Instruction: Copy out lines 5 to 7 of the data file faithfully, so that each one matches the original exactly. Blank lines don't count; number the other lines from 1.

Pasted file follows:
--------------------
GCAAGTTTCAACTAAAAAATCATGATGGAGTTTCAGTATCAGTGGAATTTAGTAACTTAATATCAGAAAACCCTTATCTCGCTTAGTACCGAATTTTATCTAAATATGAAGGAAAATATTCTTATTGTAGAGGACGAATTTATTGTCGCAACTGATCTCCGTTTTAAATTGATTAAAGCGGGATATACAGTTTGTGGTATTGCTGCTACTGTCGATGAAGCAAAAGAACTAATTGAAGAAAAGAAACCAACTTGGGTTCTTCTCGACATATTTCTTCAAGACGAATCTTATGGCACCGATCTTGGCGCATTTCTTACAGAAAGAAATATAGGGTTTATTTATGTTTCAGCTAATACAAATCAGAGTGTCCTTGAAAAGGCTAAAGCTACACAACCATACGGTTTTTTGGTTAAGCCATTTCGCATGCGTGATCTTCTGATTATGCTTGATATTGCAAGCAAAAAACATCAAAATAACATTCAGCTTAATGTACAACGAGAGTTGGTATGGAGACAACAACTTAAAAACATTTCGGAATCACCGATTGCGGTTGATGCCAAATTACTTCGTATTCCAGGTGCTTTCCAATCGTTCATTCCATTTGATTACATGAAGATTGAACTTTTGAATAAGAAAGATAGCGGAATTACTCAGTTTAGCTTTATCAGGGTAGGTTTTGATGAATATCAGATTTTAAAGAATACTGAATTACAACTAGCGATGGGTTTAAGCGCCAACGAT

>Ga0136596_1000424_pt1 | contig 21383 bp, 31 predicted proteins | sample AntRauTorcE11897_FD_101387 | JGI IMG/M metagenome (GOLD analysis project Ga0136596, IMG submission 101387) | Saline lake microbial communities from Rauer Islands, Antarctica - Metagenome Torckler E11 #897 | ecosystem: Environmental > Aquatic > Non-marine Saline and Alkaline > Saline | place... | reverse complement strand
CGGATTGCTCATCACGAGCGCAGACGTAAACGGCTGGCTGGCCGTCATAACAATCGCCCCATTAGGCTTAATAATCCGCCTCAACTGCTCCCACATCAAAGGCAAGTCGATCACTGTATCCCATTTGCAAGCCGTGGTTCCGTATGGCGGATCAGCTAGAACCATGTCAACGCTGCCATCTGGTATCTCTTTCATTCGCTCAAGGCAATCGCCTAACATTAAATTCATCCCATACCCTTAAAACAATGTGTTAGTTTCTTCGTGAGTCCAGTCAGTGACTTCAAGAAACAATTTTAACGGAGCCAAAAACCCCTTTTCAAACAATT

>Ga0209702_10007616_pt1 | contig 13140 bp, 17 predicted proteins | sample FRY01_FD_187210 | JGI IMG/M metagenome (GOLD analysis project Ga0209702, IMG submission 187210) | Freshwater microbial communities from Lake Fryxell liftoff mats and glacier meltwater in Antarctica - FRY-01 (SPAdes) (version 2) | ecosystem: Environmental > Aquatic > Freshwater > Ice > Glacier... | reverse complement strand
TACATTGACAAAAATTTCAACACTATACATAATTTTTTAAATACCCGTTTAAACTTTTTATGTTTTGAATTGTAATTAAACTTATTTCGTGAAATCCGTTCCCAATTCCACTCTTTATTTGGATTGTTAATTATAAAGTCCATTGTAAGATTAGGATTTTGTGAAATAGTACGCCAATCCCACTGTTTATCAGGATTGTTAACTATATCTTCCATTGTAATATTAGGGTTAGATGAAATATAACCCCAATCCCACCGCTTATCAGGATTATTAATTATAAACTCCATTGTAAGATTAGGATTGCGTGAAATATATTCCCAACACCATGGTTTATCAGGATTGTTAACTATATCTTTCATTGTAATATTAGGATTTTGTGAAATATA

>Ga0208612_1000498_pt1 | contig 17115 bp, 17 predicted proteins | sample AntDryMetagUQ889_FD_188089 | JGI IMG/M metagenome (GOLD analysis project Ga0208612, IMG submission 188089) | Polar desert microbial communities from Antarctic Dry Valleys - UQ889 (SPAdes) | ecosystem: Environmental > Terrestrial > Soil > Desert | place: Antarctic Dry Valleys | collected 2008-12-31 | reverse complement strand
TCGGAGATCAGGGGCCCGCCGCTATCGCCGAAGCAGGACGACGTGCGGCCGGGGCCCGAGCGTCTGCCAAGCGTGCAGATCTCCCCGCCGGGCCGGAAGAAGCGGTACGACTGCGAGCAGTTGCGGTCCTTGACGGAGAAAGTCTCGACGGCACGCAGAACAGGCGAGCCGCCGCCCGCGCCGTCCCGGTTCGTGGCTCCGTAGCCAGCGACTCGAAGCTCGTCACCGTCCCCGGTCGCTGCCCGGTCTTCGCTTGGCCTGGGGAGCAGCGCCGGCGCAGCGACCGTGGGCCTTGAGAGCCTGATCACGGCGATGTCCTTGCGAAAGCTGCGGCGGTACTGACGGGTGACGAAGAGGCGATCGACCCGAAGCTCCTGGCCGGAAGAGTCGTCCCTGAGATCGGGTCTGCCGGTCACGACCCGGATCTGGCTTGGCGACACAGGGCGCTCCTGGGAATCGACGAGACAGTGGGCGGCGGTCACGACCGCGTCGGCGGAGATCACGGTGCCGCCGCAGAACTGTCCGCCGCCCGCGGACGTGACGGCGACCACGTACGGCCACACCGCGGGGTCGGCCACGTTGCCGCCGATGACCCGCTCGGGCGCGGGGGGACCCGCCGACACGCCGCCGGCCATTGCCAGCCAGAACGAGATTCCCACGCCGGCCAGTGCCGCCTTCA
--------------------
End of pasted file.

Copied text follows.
TACATTGACAAAAATTTCAACACTATACATAATTTTTTAAATACCCGTTTAAACTTTTTATGTTTTGAATTGTAATTAAACTTATTTCGTGAAATCCGTTCCCAATTCCACTCTTTATTTGGATTGTTAATTATAAAGTCCATTGTAAGATTAGGATTTTGTGAAATAGTACGCCAATCCCACTGTTTATCAGGATTGTTAACTATATCTTCCATTGTAATATTAGGGTTAGATGAAATATAACCCCAATCCCACCGCTTATCAGGATTATTAATTATAAACTCCATTGTAAGATTAGGATTGCGTGAAATATATTCCCAACACCATGGTTTATCAGGATTGTTAACTATATCTTTCATTGTAATATTAGGATTTTGTGAAATATA

>Ga0208612_1000498_pt1 | contig 17115 bp, 17 predicted proteins | sample AntDryMetagUQ889_FD_188089 | JGI IMG/M metagenome (GOLD analysis project Ga0208612, IMG submission 188089) | Polar desert microbial communities from Antarctic Dry Valleys - UQ889 (SPAdes) | ecosystem: Environmental > Terrestrial > Soil > Desert | place: Antarctic Dry Valleys | collected 2008-12-31 | reverse complement strand
TCGGAGATCAGGGGCCCGCCGCTATCGCCGAAGCAGGACGACGTGCGGCCGGGGCCCGAGCGTCTGCCAAGCGTGCAGATCTCCCCGCCGGGCCGGAAGAAGCGGTACGACTGCGAGCAGTTGCGGTCCTTGACGGAGAAAGTCTCGACGGCACGCAGAACAGGCGAGCCGCCGCCCGCGCCGTCCCGGTTCGTGGCTCCGTAGCCAGCGACTCGAAGCTCGTCACCGTCCCCGGTCGCTGCCCGGTCTTCGCTTGGCCTGGGGAGCAGCGCCGGCGCAGCGACCGTGGGCCTTGAGAGCCTGATCACGGCGATGTCCTTGCGAAAGCTGCGGCGGTACTGACGGGTGACGAAGAGGCGATCGACCCGAAGCTCCTGGCCGGAAGAGTCGTCCCTGAGATCGGGTCTGCCGGTCACGACCCGGATCTGGCTTGGCGACACAGGGCGCTCCTGGGAATCGACGAGACAGTGGGCGGCGGTCACGACCGCGTCGGCGGAGATCACGGTGCCGCCGCAGAACTGTCCGCCGCCCGCGGACGTGACGGCGACCACGTACGGCCACACCGCGGGGTCGGCCACGTTGCCGCCGATGACCCGCTCGGGCGCGGGGGGACCCGCCGACACGCCGCCGGCCATTGCCAGCCAGAACGAGATTCCCACGCCGGCCAGTGCCGCCTTCA